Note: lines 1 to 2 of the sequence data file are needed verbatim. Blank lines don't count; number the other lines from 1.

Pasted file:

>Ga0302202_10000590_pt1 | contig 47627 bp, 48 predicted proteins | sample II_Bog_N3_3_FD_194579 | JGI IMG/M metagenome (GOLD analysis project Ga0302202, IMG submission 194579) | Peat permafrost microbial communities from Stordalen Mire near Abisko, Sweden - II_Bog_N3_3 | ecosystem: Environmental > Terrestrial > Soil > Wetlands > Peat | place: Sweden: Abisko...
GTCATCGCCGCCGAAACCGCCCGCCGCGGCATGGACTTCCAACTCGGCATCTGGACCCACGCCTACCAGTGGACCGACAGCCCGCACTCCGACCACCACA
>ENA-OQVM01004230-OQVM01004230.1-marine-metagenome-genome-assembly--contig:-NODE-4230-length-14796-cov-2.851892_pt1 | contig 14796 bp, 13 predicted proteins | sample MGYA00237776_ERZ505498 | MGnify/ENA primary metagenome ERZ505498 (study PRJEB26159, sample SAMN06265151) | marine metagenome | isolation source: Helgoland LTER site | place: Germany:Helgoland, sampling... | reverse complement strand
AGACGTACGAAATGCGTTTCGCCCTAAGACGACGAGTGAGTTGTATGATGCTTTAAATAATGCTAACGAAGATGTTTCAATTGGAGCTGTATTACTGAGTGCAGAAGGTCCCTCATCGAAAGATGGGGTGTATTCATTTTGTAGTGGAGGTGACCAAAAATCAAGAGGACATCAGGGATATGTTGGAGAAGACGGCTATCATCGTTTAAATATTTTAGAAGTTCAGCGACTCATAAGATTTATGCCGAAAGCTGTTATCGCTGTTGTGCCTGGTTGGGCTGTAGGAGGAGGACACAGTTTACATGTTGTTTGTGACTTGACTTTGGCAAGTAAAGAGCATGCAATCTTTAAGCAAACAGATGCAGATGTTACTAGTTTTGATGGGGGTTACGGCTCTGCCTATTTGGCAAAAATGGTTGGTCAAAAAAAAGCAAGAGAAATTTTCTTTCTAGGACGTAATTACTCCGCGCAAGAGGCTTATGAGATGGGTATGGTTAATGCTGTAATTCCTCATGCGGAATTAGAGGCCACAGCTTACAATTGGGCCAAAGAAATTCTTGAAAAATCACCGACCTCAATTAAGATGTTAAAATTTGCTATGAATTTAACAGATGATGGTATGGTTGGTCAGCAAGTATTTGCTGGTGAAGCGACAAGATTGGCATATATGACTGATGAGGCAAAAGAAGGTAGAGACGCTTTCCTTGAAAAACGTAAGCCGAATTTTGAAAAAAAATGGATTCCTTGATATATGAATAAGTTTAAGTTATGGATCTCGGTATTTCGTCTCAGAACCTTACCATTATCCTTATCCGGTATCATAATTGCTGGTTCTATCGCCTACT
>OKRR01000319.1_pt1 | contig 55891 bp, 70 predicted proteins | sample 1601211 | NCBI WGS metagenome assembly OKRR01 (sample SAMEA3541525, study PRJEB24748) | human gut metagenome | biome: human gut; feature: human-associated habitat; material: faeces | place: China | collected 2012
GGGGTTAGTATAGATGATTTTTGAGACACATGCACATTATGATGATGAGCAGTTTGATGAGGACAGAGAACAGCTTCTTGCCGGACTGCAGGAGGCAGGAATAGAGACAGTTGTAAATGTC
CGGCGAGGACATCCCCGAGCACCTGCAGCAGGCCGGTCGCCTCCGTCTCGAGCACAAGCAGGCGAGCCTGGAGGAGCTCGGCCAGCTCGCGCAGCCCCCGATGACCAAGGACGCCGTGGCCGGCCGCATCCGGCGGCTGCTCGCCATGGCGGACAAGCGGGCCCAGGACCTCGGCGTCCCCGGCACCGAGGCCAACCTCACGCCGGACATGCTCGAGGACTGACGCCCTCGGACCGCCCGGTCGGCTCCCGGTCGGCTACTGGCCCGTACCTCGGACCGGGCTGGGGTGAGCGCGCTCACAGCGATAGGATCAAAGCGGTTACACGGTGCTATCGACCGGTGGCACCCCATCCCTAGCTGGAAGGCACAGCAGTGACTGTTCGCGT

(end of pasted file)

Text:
>Ga0302202_10000590_pt1 | contig 47627 bp, 48 predicted proteins | sample II_Bog_N3_3_FD_194579 | JGI IMG/M metagenome (GOLD analysis project Ga0302202, IMG submission 194579) | Peat permafrost microbial communities from Stordalen Mire near Abisko, Sweden - II_Bog_N3_3 | ecosystem: Environmental > Terrestrial > Soil > Wetlands > Peat | place: Sweden: Abisko...
GTCATCGCCGCCGAAACCGCCCGCCGCGGCATGGACTTCCAACTCGGCATCTGGACCCACGCCTACCAGTGGACCGACAGCCCGCACTCCGACCACCACA